Men at Arms
Terry Pratchett

Terry Pratchett

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Men at Arms



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Men at Arms

Copyright © 1993 by Terry and Lyn Pratchett

Individuals aren’t naturally paid-up members of the human race, except biologically. They need to be bounced around by the Brownian motion of society, which is a mechanism by which human beings constantly remind one another that they are . . . well . . . human beings.



He could think in italics. Such people need watching.

Preferably from a safe distance.

“What’s so hard about pulling a sword out of a stone? The real work’s already been done. You ought to make yourself useful and find the man who put the sword in the stone in the first place, eh?”

The problem with Destiny, of course, is that she is often not careful where she puts her finger.

A really good pair of leather boots cost fifty dollars. But an affordable pair of boots, which were sort of OK for a season or two and then leaked like hell when the cardboard gave out, cost about ten dollars. Those were the kind of boots Vimes always bought, and wore until the soles were so thin that he could tell where he was in Ankh-Morpork on a foggy night by the feel of the cobbles.

But the thing was that good boots lasted for years and years. A man who could afford fifty dollars had a pair of boots that’d still be keeping his feet dry in ten years’ time, while a poor man who could only afford cheap boots would have spent a hundred dollars on boots in the same time and would still have wet feet.

This was the Captain Samuel Vimes “Boots” theory of socioeconomic unfairness.



If the Creator had said, “Let there be light” in Ankh-Morpork, he’d have got no further because of all the people saying “What color?”



“But he doesn’t wear a crown or sit on a throne and he doesn’t tell you it’s right that he should rule,” said Vimes. “I hate the bastard. But he’s honest. Honest like a corkscrew.”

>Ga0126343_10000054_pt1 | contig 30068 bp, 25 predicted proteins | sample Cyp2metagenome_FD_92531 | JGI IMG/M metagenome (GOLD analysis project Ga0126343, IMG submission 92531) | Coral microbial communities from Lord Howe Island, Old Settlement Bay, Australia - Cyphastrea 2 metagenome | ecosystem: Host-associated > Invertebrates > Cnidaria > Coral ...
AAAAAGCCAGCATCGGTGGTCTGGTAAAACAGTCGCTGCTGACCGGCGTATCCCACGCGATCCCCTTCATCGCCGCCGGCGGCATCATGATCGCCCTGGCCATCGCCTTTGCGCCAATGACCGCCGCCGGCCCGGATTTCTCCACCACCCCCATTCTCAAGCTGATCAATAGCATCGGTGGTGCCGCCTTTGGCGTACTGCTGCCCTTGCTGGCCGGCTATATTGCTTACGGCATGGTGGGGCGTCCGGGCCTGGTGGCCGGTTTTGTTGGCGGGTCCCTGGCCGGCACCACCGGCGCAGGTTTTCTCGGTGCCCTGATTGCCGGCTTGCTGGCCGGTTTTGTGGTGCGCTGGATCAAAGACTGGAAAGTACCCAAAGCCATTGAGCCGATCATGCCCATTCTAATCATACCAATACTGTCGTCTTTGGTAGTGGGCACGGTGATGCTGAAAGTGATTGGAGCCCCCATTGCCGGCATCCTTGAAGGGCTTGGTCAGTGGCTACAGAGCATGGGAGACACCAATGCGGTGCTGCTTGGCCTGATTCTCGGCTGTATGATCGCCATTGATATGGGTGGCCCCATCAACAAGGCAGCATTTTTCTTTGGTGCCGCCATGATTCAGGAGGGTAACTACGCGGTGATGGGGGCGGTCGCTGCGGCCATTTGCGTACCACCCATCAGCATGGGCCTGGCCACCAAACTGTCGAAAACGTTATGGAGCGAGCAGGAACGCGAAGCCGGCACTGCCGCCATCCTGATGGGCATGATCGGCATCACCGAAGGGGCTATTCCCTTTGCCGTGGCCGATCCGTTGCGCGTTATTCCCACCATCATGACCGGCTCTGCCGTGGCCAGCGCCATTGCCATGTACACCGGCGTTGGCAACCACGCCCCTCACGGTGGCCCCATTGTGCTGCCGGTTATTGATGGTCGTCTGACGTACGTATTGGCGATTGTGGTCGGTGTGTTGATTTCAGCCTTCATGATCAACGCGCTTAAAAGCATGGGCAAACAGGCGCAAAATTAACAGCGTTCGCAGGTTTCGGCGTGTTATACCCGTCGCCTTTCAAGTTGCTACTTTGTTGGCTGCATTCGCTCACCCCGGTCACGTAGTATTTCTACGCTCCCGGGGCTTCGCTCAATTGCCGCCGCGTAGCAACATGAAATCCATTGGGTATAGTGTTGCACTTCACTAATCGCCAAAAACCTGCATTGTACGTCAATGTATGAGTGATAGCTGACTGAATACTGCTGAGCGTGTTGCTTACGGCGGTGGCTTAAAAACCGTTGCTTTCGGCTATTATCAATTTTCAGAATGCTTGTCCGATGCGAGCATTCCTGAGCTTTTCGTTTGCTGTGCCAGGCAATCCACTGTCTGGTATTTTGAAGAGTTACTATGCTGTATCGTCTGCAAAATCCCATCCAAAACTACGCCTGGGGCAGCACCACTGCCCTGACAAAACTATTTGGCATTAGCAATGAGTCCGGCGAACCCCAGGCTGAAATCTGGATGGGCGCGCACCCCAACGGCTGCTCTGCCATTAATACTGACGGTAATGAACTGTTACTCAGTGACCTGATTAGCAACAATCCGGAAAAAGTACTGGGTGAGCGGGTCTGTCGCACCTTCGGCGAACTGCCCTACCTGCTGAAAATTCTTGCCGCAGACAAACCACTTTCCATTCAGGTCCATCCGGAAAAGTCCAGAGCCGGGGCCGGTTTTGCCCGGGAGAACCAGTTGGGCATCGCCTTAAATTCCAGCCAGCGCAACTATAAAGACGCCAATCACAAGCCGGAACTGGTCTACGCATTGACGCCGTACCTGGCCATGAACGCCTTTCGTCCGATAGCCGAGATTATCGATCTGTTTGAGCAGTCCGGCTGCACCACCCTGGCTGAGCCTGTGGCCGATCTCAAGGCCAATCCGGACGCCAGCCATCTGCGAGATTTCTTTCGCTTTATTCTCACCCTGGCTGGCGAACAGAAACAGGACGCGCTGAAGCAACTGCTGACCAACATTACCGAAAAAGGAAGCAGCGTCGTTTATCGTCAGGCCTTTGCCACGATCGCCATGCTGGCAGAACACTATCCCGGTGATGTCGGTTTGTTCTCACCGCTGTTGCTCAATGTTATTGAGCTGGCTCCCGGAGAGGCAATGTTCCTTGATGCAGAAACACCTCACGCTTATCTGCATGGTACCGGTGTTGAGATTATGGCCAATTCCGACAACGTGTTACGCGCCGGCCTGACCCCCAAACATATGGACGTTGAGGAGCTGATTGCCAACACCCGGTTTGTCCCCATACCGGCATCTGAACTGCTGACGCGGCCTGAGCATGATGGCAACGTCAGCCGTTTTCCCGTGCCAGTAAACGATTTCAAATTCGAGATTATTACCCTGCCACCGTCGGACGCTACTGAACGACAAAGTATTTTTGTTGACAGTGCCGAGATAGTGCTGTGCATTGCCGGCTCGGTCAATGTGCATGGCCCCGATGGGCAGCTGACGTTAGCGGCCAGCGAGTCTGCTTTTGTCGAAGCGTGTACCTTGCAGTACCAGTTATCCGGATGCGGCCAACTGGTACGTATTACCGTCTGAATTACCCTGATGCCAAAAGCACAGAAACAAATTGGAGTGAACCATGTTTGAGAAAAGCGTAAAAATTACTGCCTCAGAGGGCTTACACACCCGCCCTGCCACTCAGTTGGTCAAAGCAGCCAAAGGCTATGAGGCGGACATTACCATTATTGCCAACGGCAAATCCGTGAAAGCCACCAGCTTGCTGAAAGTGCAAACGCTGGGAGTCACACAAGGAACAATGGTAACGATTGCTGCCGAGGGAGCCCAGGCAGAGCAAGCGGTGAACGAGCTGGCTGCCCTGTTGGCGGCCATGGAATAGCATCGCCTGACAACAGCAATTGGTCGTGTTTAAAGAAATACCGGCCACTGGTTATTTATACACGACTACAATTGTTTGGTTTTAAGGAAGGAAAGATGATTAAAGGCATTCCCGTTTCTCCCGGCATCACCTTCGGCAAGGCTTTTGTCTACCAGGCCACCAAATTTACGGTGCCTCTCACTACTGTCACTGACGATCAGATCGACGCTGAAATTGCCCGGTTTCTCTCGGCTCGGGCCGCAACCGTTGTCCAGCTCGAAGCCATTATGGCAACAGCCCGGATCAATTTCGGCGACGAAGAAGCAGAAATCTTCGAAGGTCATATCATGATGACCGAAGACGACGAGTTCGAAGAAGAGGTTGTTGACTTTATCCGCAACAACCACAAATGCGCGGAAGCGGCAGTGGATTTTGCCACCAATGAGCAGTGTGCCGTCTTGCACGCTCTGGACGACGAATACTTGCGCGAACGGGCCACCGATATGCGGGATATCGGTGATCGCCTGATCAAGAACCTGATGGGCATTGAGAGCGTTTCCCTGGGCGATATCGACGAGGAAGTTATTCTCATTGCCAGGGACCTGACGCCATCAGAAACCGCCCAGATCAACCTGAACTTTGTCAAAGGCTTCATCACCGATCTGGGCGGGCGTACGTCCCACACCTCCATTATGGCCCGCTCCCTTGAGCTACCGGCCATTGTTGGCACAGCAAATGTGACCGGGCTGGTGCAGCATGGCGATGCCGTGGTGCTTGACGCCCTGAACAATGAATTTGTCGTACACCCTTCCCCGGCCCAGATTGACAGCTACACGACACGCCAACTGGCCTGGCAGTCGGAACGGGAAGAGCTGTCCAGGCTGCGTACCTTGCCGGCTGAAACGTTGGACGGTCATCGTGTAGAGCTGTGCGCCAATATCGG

“Even so, a good man as king—”

“Yes? And then what? Royalty pollutes people’s minds, boy. Honest men start bowing and bobbing just because someone’s granddad was a bigger murdering bastard than theirs was. Listen! We probably had good kings, once! But kings breed other kings! And blood tells, and you end up with a bunch of arrogant, murdering bastards!”

He has never, in his entire life, harmed a living creature. He has dissected a few, but only after they were dead,* and had marvelled at how well they’d been put together considering it had been done by unskilled labor.

* Because he was an early form of free-thinking scientist, and did not believe that human beings had been created by some sort of divine being. Dissecting people when they were still alive tended to be a priestly preoccupation; they thought mankind had been created by some sort of divine being and wanted to have a closer look at His handiwork.

A great many rulers, good and bad and quite often dead, know what happened; a rare few actually manage, by dint of much effort, to know what’s happening. Lord Vetinari considered both types to lack ambition.



Dwarfs were not a naturally religious species, but in a world where pit props could crack without warning and pockets of fire damp could suddenly explode they’d seen the need for gods as the sort of supernatural equivalent of a hard hat. Besides, when you hit your thumb with an eight-pound hammer it’s nice to be able to blaspheme. It takes a very special and strong-minded kind of atheist to jump up and down with their hand clasped under their other armpit and shout, “Oh, random-fluctuations-in-the-space-time-continuum!” or “Aaargh, primitive-and-outmoded-concept on a crutch!”




Murder was in fact a fairly uncommon event in Ankh-Morpork, but there were a lot of suicides. Walking in the night-time alleyways of The Shades was suicide. Asking for a short in a dwarf bar was suicide. Saying “Got rocks in your head?” to a troll was suicide. You could commit suicide very easily, if you weren’t careful.



If you had enough money, you could hardly commit crimes at all. You just perpetrated amusing little peccadilloes.



“Lord Eorle is a very old friend.”

“Is he?”

“Well, I’ve known him a long time. I can’t stand the man, actually. But you were making him look foolish.”

“He was making himself look foolish. I was merely helping.”

“Do you think there’s such a thing as a criminal mind?”

Carrot almost audibly tried to work this out.

“What . . . you mean like . . . Mr. Cut-Me-Own-Throat Dibbler, sir?”

“He’s not a criminal.”